JUNEAU — The state of Alaska is joining Florida in a lawsuit that attempts to overturn public health restrictions on large cruise ships.
On Tuesday, the state filed a motion to intervene in the case, which is proceeding in a federal district court in Florida. The state’s documents were filed by a Florida law firm temporarily hired until a state attorney is licensed for the Florida court.
If the suit succeeds, large cruise ships would be able to begin sailing in the Lower 48 sooner than currently scheduled. Large ships traveling to Alaska would remain blocked by the Passenger Vessel Services Act, which requires a stop in Canada. Canada has halted large-ship cruise travel through February 2022.
“The state acknowledges that there is an additional hurdle for Alaska that does not exist in Florida — Canada shutting down its ports for the summer of 2021. But we need to fight this on all fronts,” said assistant attorney general Maria Bahr. “We continue to work with our congressional delegation and others to address the issue with closed borders into Canada and the Passenger Service Vessel Act.”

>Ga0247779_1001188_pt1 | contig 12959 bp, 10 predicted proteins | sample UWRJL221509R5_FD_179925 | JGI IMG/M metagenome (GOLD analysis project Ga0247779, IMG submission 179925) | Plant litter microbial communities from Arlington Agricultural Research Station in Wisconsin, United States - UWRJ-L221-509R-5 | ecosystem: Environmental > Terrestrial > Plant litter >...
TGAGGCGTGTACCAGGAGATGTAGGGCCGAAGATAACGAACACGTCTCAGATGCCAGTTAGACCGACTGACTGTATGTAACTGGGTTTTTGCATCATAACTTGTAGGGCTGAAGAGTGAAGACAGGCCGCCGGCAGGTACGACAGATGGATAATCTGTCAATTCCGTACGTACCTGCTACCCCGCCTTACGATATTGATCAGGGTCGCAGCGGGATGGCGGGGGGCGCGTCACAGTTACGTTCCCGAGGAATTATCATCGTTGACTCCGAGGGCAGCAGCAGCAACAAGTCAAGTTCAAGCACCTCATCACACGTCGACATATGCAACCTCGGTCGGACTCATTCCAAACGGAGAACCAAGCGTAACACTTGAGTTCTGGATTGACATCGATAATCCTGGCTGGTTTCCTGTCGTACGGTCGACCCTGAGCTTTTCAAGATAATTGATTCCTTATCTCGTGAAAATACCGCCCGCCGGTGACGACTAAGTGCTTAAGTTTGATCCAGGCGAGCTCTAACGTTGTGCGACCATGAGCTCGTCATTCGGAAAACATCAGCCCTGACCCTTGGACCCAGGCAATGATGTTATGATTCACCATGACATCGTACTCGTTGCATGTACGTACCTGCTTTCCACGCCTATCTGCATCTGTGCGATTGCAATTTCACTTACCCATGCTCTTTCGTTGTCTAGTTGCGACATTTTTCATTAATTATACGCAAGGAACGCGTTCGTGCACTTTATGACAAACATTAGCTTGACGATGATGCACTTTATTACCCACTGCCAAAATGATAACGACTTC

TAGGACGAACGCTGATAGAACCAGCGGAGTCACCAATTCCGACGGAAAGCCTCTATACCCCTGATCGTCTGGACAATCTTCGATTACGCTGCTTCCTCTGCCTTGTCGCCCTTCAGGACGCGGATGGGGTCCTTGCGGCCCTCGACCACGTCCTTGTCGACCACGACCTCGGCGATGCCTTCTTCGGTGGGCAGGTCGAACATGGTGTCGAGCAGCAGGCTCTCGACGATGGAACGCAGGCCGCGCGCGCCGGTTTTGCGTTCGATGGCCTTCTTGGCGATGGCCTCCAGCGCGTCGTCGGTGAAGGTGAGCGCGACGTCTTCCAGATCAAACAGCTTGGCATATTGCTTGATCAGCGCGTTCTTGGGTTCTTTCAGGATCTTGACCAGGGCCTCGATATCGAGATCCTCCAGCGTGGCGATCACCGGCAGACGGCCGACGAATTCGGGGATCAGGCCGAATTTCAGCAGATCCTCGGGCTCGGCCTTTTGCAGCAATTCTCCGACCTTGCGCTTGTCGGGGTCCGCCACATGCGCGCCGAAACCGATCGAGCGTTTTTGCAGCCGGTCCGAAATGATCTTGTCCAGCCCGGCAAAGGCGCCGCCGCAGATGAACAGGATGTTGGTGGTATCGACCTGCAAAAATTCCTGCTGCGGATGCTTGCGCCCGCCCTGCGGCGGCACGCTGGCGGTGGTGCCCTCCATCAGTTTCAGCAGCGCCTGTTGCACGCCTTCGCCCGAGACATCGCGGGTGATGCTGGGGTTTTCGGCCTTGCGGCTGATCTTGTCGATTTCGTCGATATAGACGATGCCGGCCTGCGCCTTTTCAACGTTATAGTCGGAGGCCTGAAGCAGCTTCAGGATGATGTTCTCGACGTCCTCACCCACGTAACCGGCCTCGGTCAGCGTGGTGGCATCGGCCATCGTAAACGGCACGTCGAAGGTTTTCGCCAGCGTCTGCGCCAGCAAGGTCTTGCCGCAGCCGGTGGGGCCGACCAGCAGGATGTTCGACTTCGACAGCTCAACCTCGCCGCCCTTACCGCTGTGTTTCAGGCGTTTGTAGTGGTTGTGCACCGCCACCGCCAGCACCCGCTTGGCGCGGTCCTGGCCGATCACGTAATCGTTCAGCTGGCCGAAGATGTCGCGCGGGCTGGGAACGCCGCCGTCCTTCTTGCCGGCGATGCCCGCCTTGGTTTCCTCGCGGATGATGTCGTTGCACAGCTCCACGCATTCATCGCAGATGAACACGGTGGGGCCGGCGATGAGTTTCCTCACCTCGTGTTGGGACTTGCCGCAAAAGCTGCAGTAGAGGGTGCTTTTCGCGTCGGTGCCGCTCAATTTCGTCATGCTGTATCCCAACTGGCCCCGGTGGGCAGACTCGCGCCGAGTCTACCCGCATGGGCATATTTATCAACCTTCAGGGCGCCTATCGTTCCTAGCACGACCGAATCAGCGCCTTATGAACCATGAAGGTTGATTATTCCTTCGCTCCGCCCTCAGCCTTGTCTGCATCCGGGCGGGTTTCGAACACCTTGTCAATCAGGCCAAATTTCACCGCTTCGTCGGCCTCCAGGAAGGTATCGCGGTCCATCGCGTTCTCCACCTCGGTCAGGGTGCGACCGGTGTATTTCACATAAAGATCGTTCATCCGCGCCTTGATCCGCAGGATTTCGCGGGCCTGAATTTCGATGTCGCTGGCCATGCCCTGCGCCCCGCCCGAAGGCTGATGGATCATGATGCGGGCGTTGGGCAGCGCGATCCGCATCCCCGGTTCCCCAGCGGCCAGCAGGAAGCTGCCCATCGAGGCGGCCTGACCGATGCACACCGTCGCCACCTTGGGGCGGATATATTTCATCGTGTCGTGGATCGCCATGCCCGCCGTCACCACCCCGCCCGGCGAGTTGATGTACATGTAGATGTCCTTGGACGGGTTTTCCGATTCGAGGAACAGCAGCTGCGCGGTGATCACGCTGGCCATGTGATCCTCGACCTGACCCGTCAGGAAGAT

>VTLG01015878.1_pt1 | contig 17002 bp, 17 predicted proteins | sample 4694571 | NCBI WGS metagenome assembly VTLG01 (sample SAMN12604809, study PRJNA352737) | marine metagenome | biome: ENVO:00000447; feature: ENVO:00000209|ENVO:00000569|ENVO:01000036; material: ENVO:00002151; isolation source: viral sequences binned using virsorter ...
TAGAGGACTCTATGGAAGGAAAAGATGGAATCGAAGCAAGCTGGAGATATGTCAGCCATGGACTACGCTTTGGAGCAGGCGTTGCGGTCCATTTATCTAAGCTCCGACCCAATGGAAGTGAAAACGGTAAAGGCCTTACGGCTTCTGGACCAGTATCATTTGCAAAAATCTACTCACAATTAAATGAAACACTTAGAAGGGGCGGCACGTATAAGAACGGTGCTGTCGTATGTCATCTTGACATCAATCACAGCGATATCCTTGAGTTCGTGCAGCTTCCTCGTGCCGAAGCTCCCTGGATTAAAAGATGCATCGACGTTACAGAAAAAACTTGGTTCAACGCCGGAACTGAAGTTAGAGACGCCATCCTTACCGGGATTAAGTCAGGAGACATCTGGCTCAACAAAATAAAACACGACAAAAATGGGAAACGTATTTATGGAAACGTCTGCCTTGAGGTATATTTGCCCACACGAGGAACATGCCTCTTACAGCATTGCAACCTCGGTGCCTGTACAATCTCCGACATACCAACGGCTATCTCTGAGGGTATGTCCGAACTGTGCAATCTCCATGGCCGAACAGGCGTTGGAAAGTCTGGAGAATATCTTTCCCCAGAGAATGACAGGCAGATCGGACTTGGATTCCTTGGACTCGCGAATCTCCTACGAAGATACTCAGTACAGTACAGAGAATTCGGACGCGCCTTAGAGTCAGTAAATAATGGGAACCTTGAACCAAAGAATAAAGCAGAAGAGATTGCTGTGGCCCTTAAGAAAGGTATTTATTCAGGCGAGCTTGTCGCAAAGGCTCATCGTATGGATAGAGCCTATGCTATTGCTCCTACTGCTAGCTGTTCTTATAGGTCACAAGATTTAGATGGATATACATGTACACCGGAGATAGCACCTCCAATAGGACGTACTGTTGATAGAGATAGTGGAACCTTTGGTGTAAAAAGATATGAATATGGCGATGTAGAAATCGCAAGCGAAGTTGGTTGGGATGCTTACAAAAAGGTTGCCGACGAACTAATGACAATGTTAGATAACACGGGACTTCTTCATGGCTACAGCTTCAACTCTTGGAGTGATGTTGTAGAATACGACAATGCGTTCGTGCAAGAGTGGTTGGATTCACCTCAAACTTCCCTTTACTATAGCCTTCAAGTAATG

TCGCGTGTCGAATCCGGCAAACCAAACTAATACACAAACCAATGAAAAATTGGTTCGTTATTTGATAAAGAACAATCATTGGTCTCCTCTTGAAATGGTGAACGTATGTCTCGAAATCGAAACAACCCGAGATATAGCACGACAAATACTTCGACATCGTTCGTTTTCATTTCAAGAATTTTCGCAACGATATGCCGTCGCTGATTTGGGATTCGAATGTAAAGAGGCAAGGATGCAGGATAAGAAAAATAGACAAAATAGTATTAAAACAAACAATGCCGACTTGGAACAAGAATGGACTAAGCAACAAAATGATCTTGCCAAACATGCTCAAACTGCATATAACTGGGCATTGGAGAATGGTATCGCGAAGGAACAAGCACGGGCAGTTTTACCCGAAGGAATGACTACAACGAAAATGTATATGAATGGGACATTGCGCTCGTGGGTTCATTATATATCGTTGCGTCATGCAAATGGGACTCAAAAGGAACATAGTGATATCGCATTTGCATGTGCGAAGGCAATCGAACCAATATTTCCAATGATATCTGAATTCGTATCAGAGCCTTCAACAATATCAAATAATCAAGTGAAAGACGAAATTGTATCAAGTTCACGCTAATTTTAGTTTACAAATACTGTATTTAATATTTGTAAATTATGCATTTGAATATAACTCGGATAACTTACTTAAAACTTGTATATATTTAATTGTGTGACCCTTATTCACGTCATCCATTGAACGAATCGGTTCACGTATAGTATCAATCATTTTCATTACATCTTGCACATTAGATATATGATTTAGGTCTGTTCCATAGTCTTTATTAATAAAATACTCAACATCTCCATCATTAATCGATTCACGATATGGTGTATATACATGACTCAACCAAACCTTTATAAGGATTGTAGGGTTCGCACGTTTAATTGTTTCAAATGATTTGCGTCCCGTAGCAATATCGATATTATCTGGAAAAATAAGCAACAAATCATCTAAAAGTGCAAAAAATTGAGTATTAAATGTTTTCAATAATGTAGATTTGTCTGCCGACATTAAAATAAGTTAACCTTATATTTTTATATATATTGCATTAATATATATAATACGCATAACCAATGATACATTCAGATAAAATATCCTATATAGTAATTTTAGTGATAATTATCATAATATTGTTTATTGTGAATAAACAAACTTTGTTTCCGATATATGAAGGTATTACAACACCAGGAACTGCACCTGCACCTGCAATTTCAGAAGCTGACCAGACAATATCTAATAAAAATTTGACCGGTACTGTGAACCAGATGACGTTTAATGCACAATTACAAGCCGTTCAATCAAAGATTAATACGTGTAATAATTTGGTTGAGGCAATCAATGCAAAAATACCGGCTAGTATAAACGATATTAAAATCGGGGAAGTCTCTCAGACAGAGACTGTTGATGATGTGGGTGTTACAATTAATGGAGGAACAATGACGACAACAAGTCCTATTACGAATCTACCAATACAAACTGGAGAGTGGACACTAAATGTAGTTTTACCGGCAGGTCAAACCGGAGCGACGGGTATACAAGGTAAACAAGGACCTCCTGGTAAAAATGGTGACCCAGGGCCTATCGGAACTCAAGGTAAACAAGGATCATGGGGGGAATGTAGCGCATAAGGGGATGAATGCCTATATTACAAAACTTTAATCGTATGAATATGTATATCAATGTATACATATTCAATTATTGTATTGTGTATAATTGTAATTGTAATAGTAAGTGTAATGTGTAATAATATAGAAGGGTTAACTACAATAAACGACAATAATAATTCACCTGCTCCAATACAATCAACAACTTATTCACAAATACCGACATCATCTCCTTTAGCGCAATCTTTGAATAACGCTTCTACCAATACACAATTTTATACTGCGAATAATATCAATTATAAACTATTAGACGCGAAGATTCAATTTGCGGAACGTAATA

In a prepared statement, Gov. Mike Dunleavy said, “Cruise ships have demonstrated their ability to provide for the safety of passengers and crew, and Alaska has led the nation in vaccinations and low hospitalization rates. We deserve the chance to have tourism and jobs.”
In court documents, Alaska claims that COVID-19 mitigation measures imposed on the cruise industry by the Centers for Disease Control and Prevention are arbitrary, capricious and violate federal law.
Florida critics denounced Florida’s lawsuit as a political stunt unlikely to succeed: The federal government has broad powers to regulate interstate transportation.
If the lawsuit is unsuccessful, the CDC’s guidelines provide for a gradual return to regular sailing in the Lower 48 as soon as July, but there is no firm timeline.